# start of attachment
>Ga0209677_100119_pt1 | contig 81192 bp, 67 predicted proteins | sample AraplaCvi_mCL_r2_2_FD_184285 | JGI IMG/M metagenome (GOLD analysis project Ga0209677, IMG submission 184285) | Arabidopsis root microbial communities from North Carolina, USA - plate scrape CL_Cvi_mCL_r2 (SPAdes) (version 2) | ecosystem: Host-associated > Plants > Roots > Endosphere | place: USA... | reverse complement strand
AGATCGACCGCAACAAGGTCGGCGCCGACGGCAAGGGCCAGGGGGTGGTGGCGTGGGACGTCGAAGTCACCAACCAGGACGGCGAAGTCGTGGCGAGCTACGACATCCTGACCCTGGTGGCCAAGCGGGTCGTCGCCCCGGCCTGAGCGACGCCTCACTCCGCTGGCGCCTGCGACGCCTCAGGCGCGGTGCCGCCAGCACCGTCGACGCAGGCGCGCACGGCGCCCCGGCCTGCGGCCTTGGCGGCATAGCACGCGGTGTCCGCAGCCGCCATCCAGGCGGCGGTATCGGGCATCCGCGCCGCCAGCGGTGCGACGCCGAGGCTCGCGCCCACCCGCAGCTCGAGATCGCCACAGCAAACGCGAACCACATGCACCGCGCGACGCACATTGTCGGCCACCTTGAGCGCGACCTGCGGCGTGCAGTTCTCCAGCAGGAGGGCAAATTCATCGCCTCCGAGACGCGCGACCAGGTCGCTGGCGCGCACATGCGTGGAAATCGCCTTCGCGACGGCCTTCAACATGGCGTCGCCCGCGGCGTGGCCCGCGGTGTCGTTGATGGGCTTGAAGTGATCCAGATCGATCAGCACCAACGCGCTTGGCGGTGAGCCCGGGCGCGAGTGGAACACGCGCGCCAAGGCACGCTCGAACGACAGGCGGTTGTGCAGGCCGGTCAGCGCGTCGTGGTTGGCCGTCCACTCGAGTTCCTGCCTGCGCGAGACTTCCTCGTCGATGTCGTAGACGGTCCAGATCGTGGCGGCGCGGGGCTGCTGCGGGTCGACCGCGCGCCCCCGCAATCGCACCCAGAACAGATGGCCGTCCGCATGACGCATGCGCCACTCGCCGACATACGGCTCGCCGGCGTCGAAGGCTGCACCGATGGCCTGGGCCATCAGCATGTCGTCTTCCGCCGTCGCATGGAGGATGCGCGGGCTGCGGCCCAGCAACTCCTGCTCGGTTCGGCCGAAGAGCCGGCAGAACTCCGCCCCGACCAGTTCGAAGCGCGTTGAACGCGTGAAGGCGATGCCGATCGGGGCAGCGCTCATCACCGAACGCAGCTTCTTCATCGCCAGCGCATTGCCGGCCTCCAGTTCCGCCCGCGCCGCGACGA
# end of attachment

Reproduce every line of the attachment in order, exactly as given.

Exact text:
>Ga0209677_100119_pt1 | contig 81192 bp, 67 predicted proteins | sample AraplaCvi_mCL_r2_2_FD_184285 | JGI IMG/M metagenome (GOLD analysis project Ga0209677, IMG submission 184285) | Arabidopsis root microbial communities from North Carolina, USA - plate scrape CL_Cvi_mCL_r2 (SPAdes) (version 2) | ecosystem: Host-associated > Plants > Roots > Endosphere | place: USA... | reverse complement strand
AGATCGACCGCAACAAGGTCGGCGCCGACGGCAAGGGCCAGGGGGTGGTGGCGTGGGACGTCGAAGTCACCAACCAGGACGGCGAAGTCGTGGCGAGCTACGACATCCTGACCCTGGTGGCCAAGCGGGTCGTCGCCCCGGCCTGAGCGACGCCTCACTCCGCTGGCGCCTGCGACGCCTCAGGCGCGGTGCCGCCAGCACCGTCGACGCAGGCGCGCACGGCGCCCCGGCCTGCGGCCTTGGCGGCATAGCACGCGGTGTCCGCAGCCGCCATCCAGGCGGCGGTATCGGGCATCCGCGCCGCCAGCGGTGCGACGCCGAGGCTCGCGCCCACCCGCAGCTCGAGATCGCCACAGCAAACGCGAACCACATGCACCGCGCGACGCACATTGTCGGCCACCTTGAGCGCGACCTGCGGCGTGCAGTTCTCCAGCAGGAGGGCAAATTCATCGCCTCCGAGACGCGCGACCAGGTCGCTGGCGCGCACATGCGTGGAAATCGCCTTCGCGACGGCCTTCAACATGGCGTCGCCCGCGGCGTGGCCCGCGGTGTCGTTGATGGGCTTGAAGTGATCCAGATCGATCAGCACCAACGCGCTTGGCGGTGAGCCCGGGCGCGAGTGGAACACGCGCGCCAAGGCACGCTCGAACGACAGGCGGTTGTGCAGGCCGGTCAGCGCGTCGTGGTTGGCCGTCCACTCGAGTTCCTGCCTGCGCGAGACTTCCTCGTCGATGTCGTAGACGGTCCAGATCGTGGCGGCGCGGGGCTGCTGCGGGTCGACCGCGCGCCCCCGCAATCGCACCCAGAACAGATGGCCGTCCGCATGACGCATGCGCCACTCGCCGACATACGGCTCGCCGGCGTCGAAGGCTGCACCGATGGCCTGGGCCATCAGCATGTCGTCTTCCGCCGTCGCATGGAGGATGCGCGGGCTGCGGCCCAGCAACTCCTGCTCGGTTCGGCCGAAGAGCCGGCAGAACTCCGCCCCGACCAGTTCGAAGCGCGTTGAACGCGTGAAGGCGATGCCGATCGGGGCAGCGCTCATCACCGAACGCAGCTTCTTCATCGCCAGCGCATTGCCGGCCTCCAGTTCCGCCCGCGCCGCGACGA